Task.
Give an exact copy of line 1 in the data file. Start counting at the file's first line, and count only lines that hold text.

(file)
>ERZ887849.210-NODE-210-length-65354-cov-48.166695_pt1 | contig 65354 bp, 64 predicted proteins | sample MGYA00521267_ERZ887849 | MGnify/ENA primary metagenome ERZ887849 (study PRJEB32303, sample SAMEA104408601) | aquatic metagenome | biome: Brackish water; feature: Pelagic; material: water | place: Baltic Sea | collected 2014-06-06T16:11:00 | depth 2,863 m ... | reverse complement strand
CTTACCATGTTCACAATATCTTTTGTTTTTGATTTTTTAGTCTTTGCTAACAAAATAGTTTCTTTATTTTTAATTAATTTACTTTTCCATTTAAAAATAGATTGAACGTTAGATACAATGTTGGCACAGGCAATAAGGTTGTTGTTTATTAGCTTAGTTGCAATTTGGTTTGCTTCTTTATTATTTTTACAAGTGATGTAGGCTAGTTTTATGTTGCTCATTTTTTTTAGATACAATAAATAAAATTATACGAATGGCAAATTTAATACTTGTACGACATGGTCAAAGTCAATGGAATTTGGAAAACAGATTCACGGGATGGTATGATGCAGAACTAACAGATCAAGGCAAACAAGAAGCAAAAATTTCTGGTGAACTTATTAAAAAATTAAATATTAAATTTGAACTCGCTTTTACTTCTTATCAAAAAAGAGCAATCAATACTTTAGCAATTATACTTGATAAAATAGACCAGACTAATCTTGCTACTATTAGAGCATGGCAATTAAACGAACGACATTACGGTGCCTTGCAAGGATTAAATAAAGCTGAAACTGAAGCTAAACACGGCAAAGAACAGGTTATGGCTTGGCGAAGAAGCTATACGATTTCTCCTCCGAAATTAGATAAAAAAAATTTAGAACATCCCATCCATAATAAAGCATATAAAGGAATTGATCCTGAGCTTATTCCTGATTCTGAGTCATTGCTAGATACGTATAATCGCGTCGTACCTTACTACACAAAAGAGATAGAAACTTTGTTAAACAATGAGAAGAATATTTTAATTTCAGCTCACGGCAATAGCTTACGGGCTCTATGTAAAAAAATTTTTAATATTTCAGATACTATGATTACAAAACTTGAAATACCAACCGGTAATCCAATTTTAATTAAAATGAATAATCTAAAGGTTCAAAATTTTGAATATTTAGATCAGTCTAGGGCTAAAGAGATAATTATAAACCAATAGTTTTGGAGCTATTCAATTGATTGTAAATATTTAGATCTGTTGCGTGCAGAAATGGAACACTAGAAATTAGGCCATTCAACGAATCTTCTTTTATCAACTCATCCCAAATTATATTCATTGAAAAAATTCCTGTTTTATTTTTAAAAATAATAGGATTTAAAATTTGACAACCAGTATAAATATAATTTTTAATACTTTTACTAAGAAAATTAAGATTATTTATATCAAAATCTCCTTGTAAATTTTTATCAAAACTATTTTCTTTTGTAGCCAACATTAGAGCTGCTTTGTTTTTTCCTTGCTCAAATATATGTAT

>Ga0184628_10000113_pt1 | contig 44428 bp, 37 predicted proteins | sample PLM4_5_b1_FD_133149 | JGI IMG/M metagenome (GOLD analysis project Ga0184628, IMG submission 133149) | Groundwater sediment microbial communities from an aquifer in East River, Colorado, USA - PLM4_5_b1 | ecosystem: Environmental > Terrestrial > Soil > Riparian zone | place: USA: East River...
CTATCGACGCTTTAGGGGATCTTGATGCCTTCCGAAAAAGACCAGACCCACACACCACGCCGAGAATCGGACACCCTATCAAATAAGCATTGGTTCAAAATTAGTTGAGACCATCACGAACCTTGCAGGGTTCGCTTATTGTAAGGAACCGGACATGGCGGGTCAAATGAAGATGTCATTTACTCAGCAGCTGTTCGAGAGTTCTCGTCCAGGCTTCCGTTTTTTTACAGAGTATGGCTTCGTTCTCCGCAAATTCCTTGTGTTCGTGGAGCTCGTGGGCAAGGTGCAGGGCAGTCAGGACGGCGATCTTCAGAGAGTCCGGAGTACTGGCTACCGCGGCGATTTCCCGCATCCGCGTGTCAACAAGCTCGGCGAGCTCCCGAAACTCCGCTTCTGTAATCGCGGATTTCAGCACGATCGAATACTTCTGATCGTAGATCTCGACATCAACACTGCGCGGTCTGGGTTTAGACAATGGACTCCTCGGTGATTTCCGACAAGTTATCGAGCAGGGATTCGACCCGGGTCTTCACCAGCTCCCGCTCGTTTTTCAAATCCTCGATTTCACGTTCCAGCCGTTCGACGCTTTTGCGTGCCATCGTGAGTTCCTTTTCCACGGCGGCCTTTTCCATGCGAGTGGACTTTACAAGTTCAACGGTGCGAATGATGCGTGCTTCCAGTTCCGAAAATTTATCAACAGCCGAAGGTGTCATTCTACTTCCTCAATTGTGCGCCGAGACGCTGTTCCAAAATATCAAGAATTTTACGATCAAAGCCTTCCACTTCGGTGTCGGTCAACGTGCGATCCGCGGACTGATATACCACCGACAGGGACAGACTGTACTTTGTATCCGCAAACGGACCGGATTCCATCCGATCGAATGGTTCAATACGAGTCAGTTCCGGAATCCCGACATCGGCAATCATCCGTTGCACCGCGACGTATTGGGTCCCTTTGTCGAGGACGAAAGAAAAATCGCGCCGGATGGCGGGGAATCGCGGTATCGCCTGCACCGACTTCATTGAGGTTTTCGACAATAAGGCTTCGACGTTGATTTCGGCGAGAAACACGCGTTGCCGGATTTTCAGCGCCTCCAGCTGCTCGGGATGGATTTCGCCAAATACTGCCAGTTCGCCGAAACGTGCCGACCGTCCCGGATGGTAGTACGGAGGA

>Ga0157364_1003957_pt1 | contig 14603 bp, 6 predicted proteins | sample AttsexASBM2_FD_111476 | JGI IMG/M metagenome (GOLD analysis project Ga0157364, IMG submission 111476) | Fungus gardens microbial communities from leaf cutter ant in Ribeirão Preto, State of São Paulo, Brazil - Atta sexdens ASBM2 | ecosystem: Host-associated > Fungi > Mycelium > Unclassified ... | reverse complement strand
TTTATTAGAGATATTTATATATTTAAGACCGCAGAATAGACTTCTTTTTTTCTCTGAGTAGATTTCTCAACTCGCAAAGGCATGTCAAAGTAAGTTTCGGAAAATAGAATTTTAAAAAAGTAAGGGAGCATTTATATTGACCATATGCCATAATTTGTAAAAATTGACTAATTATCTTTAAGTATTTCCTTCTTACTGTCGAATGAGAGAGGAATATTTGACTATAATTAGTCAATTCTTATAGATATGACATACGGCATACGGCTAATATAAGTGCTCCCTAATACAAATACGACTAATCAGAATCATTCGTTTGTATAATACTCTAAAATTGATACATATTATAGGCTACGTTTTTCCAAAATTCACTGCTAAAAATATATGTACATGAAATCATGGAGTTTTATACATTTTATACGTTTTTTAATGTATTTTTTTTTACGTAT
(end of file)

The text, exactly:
>ERZ887849.210-NODE-210-length-65354-cov-48.166695_pt1 | contig 65354 bp, 64 predicted proteins | sample MGYA00521267_ERZ887849 | MGnify/ENA primary metagenome ERZ887849 (study PRJEB32303, sample SAMEA104408601) | aquatic metagenome | biome: Brackish water; feature: Pelagic; material: water | place: Baltic Sea | collected 2014-06-06T16:11:00 | depth 2,863 m ... | reverse complement strand